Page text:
The Department for Transport (DfT) has announced that new measures will be introduced to help protect passengers and crack down on unfit taxi and private hire vehicle (PHV) drivers, through tighter regulations applied across English councils.
These measures are intended to build on existing legislation, with councils in England now being mandated to use a national database to record instances where taxi and PHV drivers have their licences removed for misconduct.
The new law is intended to prevent those who have been banned from reapplying for a licence in other areas by alerting the system to concerns about their previous behaviour.
DfT hopes the move will instill improved passenger confidence in taxi and PHV usage.
Mark Harper, transport secretary, said: “The safety of passengers, especially women and girls, is paramount. That’s why I’m bringing in tough new measures to ensure that when you catch a cab, you can be confident your driver will take you from A to B safely and without incident.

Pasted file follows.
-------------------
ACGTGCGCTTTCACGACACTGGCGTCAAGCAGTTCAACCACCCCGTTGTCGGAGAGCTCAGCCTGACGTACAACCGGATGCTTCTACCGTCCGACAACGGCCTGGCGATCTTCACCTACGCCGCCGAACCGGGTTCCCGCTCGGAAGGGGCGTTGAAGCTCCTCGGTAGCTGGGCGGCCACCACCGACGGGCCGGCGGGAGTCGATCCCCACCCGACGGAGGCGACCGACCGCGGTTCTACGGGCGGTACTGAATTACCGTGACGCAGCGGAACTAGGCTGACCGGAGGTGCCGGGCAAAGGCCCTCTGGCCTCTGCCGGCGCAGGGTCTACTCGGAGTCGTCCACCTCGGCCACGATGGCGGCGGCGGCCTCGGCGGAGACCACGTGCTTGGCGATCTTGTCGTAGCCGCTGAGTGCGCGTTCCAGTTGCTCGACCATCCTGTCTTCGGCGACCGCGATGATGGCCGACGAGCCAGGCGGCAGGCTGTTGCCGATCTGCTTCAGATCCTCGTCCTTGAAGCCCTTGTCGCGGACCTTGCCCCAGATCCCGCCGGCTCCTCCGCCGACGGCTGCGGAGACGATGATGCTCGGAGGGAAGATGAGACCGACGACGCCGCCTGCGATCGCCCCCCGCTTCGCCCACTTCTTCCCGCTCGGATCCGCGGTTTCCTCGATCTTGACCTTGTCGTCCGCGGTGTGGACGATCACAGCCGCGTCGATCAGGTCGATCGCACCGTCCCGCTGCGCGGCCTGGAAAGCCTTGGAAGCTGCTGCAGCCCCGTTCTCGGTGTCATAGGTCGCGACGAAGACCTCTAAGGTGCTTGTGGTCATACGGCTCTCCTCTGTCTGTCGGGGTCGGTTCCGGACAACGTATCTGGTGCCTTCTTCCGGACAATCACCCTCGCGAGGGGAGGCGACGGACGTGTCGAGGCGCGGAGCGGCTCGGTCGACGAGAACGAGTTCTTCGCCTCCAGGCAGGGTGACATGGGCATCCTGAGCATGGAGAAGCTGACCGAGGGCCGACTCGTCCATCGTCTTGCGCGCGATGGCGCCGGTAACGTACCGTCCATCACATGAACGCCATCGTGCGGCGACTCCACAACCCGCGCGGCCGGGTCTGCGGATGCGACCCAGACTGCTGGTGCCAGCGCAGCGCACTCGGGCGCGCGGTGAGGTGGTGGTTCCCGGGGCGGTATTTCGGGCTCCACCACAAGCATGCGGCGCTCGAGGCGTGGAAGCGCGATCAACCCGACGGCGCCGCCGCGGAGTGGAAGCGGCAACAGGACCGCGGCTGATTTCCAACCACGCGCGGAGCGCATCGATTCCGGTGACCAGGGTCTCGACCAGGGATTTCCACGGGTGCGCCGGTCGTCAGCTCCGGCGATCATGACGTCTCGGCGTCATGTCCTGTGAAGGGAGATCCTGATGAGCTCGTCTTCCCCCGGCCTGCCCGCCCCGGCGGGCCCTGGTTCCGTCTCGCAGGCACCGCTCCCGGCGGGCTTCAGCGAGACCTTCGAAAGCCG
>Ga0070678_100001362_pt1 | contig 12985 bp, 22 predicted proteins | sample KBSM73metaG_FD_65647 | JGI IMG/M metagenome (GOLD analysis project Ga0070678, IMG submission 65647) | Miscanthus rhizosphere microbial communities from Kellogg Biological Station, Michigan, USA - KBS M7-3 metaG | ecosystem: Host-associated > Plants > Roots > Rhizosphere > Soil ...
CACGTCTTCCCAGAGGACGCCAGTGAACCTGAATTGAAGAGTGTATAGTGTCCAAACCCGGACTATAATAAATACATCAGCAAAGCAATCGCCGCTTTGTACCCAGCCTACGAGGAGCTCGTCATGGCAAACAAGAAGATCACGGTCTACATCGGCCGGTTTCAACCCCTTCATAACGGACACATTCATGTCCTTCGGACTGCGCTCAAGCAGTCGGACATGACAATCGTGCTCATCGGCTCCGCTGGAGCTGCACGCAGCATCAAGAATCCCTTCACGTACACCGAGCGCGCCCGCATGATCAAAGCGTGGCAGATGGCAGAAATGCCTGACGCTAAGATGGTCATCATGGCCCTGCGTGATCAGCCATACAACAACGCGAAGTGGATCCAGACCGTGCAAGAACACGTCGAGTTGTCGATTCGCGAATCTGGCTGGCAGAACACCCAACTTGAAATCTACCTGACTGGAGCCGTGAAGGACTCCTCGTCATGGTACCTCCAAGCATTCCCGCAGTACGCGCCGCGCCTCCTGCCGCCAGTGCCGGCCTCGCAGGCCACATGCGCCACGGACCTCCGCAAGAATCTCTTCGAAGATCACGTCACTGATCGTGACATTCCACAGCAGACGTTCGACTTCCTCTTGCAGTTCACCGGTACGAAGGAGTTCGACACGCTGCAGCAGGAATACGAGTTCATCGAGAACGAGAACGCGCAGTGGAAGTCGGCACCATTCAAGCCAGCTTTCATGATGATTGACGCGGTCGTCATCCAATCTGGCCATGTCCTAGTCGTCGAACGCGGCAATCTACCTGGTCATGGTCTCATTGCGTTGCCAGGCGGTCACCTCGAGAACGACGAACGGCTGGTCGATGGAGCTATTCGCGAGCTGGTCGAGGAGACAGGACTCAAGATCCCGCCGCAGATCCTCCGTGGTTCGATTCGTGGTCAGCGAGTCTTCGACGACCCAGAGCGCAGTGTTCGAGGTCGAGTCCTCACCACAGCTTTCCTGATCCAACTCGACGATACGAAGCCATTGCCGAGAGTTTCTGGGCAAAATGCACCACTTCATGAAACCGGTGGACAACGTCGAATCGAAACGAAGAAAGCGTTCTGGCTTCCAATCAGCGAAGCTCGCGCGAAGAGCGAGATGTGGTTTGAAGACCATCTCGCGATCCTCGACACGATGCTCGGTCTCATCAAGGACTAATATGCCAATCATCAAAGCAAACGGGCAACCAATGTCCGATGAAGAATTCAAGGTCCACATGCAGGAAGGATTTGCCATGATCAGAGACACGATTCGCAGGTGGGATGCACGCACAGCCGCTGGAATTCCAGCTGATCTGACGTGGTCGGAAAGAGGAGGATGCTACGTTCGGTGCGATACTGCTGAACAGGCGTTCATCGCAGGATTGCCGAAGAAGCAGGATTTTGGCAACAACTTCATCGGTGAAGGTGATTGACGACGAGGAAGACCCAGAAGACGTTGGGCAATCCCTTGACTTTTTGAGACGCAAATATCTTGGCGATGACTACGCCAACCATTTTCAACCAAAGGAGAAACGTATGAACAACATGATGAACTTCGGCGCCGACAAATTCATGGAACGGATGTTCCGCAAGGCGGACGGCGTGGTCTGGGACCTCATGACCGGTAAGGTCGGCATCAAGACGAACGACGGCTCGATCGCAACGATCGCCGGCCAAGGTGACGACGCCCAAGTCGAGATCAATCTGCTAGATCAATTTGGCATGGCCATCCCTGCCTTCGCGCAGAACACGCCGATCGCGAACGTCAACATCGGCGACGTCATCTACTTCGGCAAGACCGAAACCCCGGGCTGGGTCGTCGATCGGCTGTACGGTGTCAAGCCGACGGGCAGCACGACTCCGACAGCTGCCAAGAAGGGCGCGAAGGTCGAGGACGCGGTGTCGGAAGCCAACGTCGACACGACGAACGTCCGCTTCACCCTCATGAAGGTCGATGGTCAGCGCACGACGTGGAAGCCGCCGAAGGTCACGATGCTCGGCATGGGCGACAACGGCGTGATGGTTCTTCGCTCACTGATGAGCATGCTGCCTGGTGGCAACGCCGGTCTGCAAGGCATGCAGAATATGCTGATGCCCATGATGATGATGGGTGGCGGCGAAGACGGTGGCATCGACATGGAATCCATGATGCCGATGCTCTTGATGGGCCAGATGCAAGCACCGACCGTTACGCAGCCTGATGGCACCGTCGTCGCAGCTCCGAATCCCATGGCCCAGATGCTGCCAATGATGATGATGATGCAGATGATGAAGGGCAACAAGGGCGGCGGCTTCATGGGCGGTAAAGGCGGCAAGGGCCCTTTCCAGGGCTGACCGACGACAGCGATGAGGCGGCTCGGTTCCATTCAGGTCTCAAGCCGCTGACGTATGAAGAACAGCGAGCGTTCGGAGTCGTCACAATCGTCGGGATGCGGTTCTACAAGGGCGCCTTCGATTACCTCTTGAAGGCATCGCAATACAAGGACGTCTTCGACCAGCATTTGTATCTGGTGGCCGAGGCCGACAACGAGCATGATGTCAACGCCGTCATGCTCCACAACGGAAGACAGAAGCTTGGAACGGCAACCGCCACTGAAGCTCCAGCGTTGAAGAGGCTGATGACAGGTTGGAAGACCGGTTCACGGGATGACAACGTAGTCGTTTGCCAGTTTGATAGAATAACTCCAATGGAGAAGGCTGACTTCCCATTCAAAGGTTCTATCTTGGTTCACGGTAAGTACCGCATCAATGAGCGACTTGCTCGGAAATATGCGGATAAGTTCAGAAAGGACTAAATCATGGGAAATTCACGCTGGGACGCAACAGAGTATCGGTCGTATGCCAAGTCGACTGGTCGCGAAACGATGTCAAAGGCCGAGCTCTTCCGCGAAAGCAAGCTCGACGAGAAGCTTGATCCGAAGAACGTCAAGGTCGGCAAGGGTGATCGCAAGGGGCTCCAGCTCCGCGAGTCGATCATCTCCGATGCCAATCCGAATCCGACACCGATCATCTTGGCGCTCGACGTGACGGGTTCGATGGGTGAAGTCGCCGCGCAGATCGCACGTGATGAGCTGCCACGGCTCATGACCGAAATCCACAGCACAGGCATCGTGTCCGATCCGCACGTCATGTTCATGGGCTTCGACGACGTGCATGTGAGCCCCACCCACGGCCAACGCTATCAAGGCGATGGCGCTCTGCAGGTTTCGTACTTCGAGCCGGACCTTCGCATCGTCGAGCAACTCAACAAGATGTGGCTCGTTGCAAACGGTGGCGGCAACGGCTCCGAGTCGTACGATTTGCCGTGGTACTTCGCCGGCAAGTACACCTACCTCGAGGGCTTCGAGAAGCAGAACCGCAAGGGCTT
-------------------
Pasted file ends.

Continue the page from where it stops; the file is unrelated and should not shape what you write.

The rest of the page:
“While the vast majority of drivers are hardworking and honest, we’re taking steps to remove the few who abuse their position and pose a risk to passengers.”
The step has been praised by the family of Sian O’Callaghan, who was murdered by a PHV driver in Swindon in 2011 at the age of 22. Since this event, the family has been campaigning for stricter regulations around PHV and taxi drivers.
Steve Wright MBE, chair of the Licensed Private Hire Car Association, said: “This measure will help join up enforcement and compliance nationally between licensing authorities to prevent the unacceptable movement from one authority to another of those who are unfit to be in the sector.”
The act, introduced last year, was advocated for by Darlington MP Peter Gibson and has been supported by Ms O’Callaghan’s family and the personal safety charity, Suzy Lamplugh Trust.
What’s more, the use of the database will be compulsory for every driver licence application and the DfT has said it will monitor its use closely, with councils that fail to do the necessary checks potentially facing legal action.